Through the Plexi-Glass: The Last Days of the San Jose, 2021.
Directed by Liz Lambert.
Tells the story of a real estate deal’s unexpected detour – one that sparked the gentrification of Austin’s hippest neighborhood – and reveals layers of knotty, unanswerable questions, all more relevant than ever today.
Can a documentary still be responsible while arguably exploiting its subjects? Is a filmmaker’s perspective worthwhile if it shies away from their own biases? These are questions raised perhaps inadvertently by Liz Lambert’s Through the Plexi-Glass: The Last Days of the San Jose, an assembly of footage she recorded while running the San Jose, a run-down motel in Austin, Texas which she bought in 1995.
Lambert begins her film by stating that modern day Austin – particularly South Congress, the historic avenue where the motel was situated – has been massively gentrified, with small businesses being exceedingly pushed out by developers building skyscrapers. She then leaps back in time to 1995 when she bought the dilapidated San Jose, whose clientele ran the gamut of poor, mentally ill, addicts, and transients.
Though Lambert ended up temporarily closing the San Jose in the late ’90s for renovations, in turn turfing out all the residents, the bulk of the doc is focused less on the part she played in kickstarting Austin’s tide of gentrification than capturing the life and times of the motel and the “characters” residing within it.
While the camera being ever pointed at these people from the perspective of the gentrifier themselves may be seen as uneasy if not problematic by many, Lambert does nevertheless capture her residents in all of their weathered complexity, in various stages of existential drift. More often than not, though, those featured are only trying to survive, and their pipe dreams amount to the sheer simple security of having a home that’s theirs and a job which sustains them.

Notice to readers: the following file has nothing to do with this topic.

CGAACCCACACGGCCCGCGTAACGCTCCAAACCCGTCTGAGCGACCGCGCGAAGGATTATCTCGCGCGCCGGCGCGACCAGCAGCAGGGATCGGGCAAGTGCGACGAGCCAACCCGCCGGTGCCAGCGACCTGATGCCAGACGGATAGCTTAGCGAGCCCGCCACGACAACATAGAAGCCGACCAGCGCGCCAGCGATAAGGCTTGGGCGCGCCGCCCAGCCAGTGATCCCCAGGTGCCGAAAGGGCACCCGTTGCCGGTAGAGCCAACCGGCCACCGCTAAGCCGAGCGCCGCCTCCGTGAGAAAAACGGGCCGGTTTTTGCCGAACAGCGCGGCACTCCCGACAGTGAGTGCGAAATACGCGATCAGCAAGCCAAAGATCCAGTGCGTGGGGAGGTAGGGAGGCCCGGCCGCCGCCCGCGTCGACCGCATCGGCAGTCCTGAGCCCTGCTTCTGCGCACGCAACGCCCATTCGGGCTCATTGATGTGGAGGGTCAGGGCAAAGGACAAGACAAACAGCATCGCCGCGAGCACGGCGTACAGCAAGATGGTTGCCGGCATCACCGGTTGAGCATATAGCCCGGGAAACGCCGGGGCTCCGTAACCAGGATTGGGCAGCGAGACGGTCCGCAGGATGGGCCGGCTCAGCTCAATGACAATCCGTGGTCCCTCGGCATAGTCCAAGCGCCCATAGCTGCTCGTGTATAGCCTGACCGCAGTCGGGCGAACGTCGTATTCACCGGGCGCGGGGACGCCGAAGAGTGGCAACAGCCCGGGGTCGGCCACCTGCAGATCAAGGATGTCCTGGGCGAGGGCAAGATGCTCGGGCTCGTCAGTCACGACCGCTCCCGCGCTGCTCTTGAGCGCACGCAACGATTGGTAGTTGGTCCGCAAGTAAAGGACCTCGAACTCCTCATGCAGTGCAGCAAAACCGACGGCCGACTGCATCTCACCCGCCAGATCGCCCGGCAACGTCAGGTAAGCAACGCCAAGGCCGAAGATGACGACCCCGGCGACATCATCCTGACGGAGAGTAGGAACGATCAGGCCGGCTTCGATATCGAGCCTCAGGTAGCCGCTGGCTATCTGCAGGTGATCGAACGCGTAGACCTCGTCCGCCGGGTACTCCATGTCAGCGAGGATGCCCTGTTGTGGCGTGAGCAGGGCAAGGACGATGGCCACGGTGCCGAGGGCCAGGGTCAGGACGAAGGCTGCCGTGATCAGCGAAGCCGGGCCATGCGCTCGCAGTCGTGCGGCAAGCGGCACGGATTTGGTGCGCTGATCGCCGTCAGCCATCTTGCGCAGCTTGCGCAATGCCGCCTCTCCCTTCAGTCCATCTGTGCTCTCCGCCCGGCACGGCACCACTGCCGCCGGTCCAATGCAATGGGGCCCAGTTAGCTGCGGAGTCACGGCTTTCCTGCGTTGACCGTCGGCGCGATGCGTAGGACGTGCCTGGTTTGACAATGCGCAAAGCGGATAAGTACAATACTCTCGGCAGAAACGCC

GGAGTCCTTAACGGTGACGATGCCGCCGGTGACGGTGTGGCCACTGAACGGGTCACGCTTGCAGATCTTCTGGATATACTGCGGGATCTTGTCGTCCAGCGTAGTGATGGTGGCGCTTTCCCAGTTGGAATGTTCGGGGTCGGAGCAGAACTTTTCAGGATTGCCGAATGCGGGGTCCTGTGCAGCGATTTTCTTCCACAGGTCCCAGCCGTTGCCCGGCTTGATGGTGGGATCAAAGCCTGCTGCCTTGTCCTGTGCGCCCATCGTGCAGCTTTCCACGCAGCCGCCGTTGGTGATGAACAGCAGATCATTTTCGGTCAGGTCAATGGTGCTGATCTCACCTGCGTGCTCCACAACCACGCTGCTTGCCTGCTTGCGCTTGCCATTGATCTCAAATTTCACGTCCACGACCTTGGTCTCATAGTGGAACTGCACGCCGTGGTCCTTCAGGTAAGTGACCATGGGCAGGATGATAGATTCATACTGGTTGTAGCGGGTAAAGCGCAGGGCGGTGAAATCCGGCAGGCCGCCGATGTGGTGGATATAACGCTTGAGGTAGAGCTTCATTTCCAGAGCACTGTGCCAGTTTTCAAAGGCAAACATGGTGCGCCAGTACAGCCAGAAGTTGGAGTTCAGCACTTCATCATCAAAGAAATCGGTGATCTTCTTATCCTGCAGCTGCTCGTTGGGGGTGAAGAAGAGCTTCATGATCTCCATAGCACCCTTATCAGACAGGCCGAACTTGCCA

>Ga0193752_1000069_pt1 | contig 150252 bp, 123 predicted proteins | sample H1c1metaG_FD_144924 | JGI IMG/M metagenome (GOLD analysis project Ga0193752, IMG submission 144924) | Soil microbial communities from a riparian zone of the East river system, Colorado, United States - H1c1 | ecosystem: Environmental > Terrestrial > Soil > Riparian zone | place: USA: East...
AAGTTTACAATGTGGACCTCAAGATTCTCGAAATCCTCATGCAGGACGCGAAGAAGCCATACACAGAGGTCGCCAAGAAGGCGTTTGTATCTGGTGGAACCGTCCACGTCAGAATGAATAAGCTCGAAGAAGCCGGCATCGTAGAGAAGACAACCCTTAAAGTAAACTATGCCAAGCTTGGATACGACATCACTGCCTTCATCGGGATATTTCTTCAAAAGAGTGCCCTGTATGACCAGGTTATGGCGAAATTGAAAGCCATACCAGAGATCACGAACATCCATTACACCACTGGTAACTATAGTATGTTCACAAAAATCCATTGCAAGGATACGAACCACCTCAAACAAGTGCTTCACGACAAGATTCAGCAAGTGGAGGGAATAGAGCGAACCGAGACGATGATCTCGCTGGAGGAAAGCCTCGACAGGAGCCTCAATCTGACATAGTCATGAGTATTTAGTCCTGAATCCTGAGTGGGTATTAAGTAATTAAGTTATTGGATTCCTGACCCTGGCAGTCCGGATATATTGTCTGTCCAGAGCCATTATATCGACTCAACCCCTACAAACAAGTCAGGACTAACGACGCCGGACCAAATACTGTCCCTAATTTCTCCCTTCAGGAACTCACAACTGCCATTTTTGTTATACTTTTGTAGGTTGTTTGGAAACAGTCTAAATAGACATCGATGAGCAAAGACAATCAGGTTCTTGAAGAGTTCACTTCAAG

The result is an evocative window into Austin’s past which is now a distant memory to most, Lambert employing sharp editing to portray the passage of time, as long-term residents of the San Jose attempt to affect better circumstances for themselves. Less-inspired is the frequently intrusive use of mawkish needle-drops to accompany the otherwise meaningful montages.
The film’s second half begins Lambert’s efforts to renovate the San Jose, and audiences may well wince at footage of her excitement as she finally receives her bank loan, with seemingly scarce consideration for those being turfed out. It would however be unfair to characterise Lambert as uncaring; she clearly has a tight relationship with many of her tenants, and the predicament really speaks to wider societal issues, where a safety net for the most vulnerable is desperately needed.
That said, the film’s big weakness is indeed a general lack of interest in the modern context, perhaps because it would result in the filmmaker’s self-indictment. Only in the closing five minutes do we see the San Jose as it is today, and Lambert makes an ill-advised, even tone deaf comparison between the struggle of the residents she forced to leave and her own battle against land developers in the area.
Though a series of title cards catch us up with many of those featured, some of whom thankfully made better lives for themselves, Lambert’s lack of introspection regarding the part she played in gentrifying Austin is a major flaw, and perhaps suggests an artist too close to the material.
To that end Through the Plexi-Glass walks a fine line – is the doc itself simply another layer of exploitation? It grants a compassionate window into the subjects’ interior lives, but also strikes a paradoxical tone between wistfulness for the past and awe at the complex machinery of progress. Yet if the film sparks continued discussion about the inhumane inevitability of gentrification, then it may well be a net positive for society, and the value of the extensive archive footage on offer is undeniable.
A fascinating time capsule of a bygone era, albeit one which mostly circumscribes crucial context – namely the filmmaker’s own complicity in gentrifying Austin.
Flickering Myth Rating – Film: ★ ★ ★ / Movie: ★ ★ ★
Shaun Munro – Follow me on Twitter for more film rambling.